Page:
http://www.fark.com/comments/9738177/Were-not-doooooomed-by-climate-c​h​ange-were-only-doooomed-Soooory-about-that-We-gooood#new
 
2017-09-29 07:21:36 PM  
Yeah, but does are powered by vegetables.

Chessmate, vegans!
 
2017-09-29 07:24:44 PM  

SwiftFox: maxheck: SwiftFox: But  but - organic farming's supposed to be good for the environment! Where will we get the fertilizer without octupling the livestock population???

Actually, a lot of dairy farms are setting up methane digesters to make natural gas to heat their barns. It's a win-win, they don't have to truck in natural gas to heat the barns in the winter, and the resulting sludge makes great fertilizer.

I saw a number of setups like that in India and Nepal as well.

Interesting - though it doesn't cure the organic fertilizer shortage if the world is to be fed.  OTOH, I suppose the methane from cow manure could be used for making more synthetic fertilizer, too.


No, it's not 100%, but it's certainly better than just making mountains of poop and letting it compost the way we usually do. That produces just as much natural gas, but it all ends up vented to the atmosphere to be wasted, and the poop just runs off into streams and rivers. There's a lot less waste with digesters.

The local water and sewer company actually sells bags of "ComPro," which is a fertilizer made from digested human poop.

The technology is dead simple too... I've seen one design that was just a 55 gallon drum for the digester, some tubing, and a tractor inner tube to store the gas. It was enough to run a small cookstove and some lamps.
 
2017-09-29 07:49:23 PM  

WelldeadLink: bigdanc: Of course - why hasn't anyone invented a way to capture this methane?  There has to, at least, be enough produced to power a generator.

But to collect the methane to power one generator, you have to send up a huge balloon fleet of nuclear-powered gas separators.


Interestingly, the Navy is getting 1.9Mw for one of their bases from waste methane from a local landfill.
They're also using the waste heat for steam.
 
2017-09-29 07:51:05 PM  

maxheck: Ker_Thwap: The 40ish million cows currently in the US, more or less replace the 30 to 60 million bison that were hunted to near extinction.

Bison population at peak = 20-30 million.

Current US cattle population per the USDA = 92 million. (PDF)

Worldwide cattle population = 1.4 billion.

Bison were a mere fart in a whirlwind compared to current cattle production. They also lived off of prairie grass and weren't fed intensively-grown corn and soy.


I said ish.  I just googled how many cows, I wasn't preparing for a thesis.  I'm also fairly sure that most cattle are fed mostly on pasturage, crop residues and fallows.  I limited my statement to the US, so we could compare apples to apples.    The numbers are worth considering, even if it's one factor among many.
 
2017-09-29 08:08:19 PM  
Still no word on sports game farts
 
2017-09-29 08:11:12 PM  

kbronsito: So republicans were right... it's not humans causing global warming, it's animals. Chessmate, libtardos.


Yeah, 99% of the scientific community is wrong. I guess that means the earth is flat too.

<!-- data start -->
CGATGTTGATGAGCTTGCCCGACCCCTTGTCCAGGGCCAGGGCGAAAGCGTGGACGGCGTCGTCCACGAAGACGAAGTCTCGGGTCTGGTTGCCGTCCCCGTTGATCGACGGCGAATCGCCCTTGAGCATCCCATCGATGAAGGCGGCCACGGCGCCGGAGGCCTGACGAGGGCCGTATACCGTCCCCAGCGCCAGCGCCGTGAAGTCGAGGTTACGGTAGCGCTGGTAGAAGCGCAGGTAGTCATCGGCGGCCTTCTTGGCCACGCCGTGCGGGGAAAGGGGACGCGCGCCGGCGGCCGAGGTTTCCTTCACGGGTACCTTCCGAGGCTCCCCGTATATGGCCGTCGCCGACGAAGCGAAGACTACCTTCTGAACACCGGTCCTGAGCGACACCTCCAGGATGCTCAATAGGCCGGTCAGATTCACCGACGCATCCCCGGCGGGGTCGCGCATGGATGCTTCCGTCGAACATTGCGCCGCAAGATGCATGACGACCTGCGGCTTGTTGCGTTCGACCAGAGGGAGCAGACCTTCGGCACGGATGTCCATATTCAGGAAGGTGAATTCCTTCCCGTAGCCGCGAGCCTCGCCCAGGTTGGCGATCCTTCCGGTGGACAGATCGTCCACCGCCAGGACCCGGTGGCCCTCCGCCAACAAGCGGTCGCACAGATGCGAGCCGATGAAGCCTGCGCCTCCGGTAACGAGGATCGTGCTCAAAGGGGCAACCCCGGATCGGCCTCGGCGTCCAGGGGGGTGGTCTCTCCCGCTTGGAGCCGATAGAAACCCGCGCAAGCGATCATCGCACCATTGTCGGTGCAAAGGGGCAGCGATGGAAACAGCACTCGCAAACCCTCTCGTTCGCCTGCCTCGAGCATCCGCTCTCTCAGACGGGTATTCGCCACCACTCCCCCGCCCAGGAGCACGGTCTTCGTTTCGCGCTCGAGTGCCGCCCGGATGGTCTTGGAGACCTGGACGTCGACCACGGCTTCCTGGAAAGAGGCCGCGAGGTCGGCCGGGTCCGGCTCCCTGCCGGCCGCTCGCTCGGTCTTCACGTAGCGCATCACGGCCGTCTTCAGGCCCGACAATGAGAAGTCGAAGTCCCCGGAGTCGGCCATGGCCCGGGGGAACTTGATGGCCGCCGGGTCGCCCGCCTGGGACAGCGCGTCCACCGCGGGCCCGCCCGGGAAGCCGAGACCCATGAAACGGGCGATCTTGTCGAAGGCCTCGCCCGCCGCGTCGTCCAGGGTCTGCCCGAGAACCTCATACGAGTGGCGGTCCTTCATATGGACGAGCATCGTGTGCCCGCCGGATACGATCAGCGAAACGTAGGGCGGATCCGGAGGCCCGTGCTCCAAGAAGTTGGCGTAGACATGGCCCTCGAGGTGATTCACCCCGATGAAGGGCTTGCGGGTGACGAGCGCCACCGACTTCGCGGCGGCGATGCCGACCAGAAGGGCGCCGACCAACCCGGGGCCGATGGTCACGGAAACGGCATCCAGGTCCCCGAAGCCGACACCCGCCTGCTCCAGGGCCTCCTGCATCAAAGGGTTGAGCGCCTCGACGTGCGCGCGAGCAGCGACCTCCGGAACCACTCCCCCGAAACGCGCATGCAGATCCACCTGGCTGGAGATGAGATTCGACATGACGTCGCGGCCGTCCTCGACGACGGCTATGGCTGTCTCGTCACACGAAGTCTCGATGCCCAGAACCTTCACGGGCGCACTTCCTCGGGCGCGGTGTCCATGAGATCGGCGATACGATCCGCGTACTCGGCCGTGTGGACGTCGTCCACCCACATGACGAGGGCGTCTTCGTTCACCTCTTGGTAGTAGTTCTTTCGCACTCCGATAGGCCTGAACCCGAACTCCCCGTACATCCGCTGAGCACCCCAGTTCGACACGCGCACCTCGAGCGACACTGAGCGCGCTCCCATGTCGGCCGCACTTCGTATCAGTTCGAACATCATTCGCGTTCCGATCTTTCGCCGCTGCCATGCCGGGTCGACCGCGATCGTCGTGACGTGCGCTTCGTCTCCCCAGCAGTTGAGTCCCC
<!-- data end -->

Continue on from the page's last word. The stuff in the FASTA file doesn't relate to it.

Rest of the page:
2017-09-29 08:14:56 PM  

gregscott: I wonder how the cow population in the USA compares to the former bison population. I'm guessing that they are much the same.

Yet another case of hyper-alarmist rants, journalistic fear mongering. But of course, I didn't click the link. I'll come back and correct myself if I am wrong about this.


Part of the issue is diet. The big cattle operations feed the cows a fark ton of corn which if I remember correctly makes them fart more.
 
2017-09-29 08:21:14 PM  
With a toot toot here and toot toot there
 
2017-09-29 08:21:40 PM  
Talk to this guy, he knows how to deal with this shiat.
img.fark.net
 
2017-09-29 08:21:50 PM  

Ker_Thwap: maxheck: Ker_Thwap: The 40ish million cows currently in the US, more or less replace the 30 to 60 million bison that were hunted to near extinction.

Bison population at peak = 20-30 million.

Current US cattle population per the USDA = 92 million. (PDF)

Worldwide cattle population = 1.4 billion.

Bison were a mere fart in a whirlwind compared to current cattle production. They also lived off of prairie grass and weren't fed intensively-grown corn and soy.

I said ish.  I just googled how many cows, I wasn't preparing for a thesis.  I'm also fairly sure that most cattle are fed mostly on pasturage, crop residues and fallows.  I limited my statement to the US, so we could compare apples to apples.    The numbers are worth considering, even if it's one factor among many.


Yes.

And you were still wrong.

Also, there were a maximum total of 30 million bison. There were not 30 million bison at one time. There are at least that many cows, steers, bulls, and calves in the US at any given time. Also, you are wrong about cows being fed on pasturage. Beef cattle are kept on pasture for no more than 12-18 months; after that, they go to finishing feed lots for another 9-12 months to be fed on corn. Dairy cattle, of course, are kept in lots and almost exclusively fed hay and corn.

This is, of course, only the gas emitted by the farting cattle. The methane given off by piles of manure has to be factored in, and anyone who thinks that is negligible ought to go out to Coalinga, CA, and stand downwind of the huge feedlot out on the 5. You'll want to take an SCBA and some supplemental 02.
 
2017-09-29 08:37:55 PM  

germ78: If most Americans went meatless once or twice a week and ate more beans* and vegetables, our impact on GW would likely decrease.

/* even accounting for the increase in farting caused by eating more beans and lentils